Reverse Osmosis System

People living in developed parts of the world are very lucky in that they often live in municipalities that feature wonderful luxuries such as clean air, green space and pure, clean and great tasting drinking water. Unfortunately, many people in big cities or rural areas of the developed world, and all over much of the developing world do not have the luxury of clean drinking water. They are often forced to boil water from the tap before using it, or, in the very worst cases, draw and treat water from a contaminated source. Lack of access to clean, pure drinking water is one of the biggest problems facing the world today. After all, people need 8 full glasses of water every day in order to thrive in the healthiest way possible. Luckily for people all over the world, scientists and engineers have harnessed the power of a natural process and created reverse osmosis systems to purify drinking water.

Every school child has heard of osmosis, often to the tune of a teacher or parent saying “You need to study! Or do you think you can just sleep on your school books and learn everything you need to know by osmosis?” Osmosis is, of course, the process by which a solvent moves from an area of low liquid (or solute) concentration to an area of high liquid concentration by passing through a membrane. The reverse osmosis system works exactly the opposite, allowing the liquid – in this case, drinking water – to pass through a membrane while the impurities remain on the other side. And that is how a reverse osmosis system creates clean, pure drinking water for people in developing and developed countries alike.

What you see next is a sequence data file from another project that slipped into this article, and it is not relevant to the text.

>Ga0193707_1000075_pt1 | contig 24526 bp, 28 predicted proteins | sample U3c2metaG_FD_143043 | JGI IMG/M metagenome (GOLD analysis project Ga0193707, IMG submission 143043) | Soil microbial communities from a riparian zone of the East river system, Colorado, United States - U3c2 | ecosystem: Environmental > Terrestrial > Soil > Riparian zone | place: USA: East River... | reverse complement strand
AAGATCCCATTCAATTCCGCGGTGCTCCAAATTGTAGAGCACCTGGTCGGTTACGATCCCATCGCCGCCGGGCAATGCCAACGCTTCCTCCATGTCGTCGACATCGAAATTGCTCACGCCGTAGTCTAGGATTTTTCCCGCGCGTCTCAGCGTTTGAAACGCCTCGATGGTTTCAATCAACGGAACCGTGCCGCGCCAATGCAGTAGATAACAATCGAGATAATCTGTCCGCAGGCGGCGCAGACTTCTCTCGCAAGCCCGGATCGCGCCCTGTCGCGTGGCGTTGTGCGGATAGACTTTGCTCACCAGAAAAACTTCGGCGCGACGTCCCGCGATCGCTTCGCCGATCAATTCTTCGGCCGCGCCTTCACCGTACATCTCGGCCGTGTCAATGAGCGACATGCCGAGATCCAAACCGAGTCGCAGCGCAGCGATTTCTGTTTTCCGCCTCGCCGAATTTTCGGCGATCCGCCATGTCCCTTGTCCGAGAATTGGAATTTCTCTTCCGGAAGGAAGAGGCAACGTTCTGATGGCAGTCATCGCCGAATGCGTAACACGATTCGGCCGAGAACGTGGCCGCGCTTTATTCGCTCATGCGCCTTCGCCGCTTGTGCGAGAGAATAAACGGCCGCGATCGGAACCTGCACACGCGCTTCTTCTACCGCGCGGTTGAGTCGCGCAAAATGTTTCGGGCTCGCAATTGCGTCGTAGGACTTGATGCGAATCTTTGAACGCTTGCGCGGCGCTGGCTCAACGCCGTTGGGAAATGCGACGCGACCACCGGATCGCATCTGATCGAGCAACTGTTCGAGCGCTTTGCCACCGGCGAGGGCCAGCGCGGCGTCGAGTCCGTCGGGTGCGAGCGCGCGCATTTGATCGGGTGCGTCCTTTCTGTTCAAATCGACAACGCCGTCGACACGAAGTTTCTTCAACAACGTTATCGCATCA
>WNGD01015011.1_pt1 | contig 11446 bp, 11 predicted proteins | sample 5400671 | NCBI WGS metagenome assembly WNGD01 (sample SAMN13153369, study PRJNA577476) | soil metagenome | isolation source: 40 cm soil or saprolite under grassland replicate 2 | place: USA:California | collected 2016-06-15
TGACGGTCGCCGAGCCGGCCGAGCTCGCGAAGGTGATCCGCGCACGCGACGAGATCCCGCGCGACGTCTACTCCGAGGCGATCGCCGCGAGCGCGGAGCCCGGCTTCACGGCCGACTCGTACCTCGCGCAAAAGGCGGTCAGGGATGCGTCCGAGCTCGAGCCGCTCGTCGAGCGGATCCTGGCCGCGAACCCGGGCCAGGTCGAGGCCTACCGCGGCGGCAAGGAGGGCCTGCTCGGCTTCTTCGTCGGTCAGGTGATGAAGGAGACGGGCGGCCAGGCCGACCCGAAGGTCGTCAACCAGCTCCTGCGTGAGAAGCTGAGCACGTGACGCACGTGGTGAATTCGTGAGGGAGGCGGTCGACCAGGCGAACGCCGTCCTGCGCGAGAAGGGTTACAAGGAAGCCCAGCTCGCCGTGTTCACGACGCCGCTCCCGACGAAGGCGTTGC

Reverse osmosis systems used to purify drinking water are a matter of fairly simple science. And important part of a reverse osmosis system is the filter. The filter, which works just like the membrane most school children learn about in biology class, traps particles such as dirt, rust, lead and calcium carbonate, that usually make water unfit to drink. Sometimes a reverse osmosis system features not one filter, but two. The second filter features smaller pores. This allows for even finer filtering of contaminants from the drinking water.

One type of filter found in reverse osmosis systems is an activated carbon filter. This filter is used to trap organic chemicals (hence, “carbon”) and also chlorine. This filter is extremely important because organic chemicals and chlorine often attack reverse osmosis membranes and would degrade the functionality of the reverse osmosis system filter.

You might not think about the need for a lamp when filtering drinking water, but many reverse osmosis systems do indeed come equipped with a lamp. In this case, an ultra-violet lamp. These lamps are used for disinfecting the device and killing any microbes that may have escaped filtering by the reverse osmosis membrane.

If you are in the market for a reverse osmosis system, it is a very good idea to contact a water filtration professional. For one, water problems in every area are different. If you draw water from a well, for example, you may be dealing with a very isolated water problem, such as contaminants from an industrial site or a mineral deposit. A water filtration expert will be able to run scientific tests on your water and make a recommendation about what type of water filtration system you need. Reverse osmosis systems can break down under certain circumstances, so for the sake of you and your family’s safety, be sure to ask a water filtration expert before you drink up after installing a reverse osmosis system.

This Reverse Osmosis System Review is Written/Updated on Nov 27th, 2011 and filed under Home Appliances. Both comments and pings are currently closed.

Comments are closed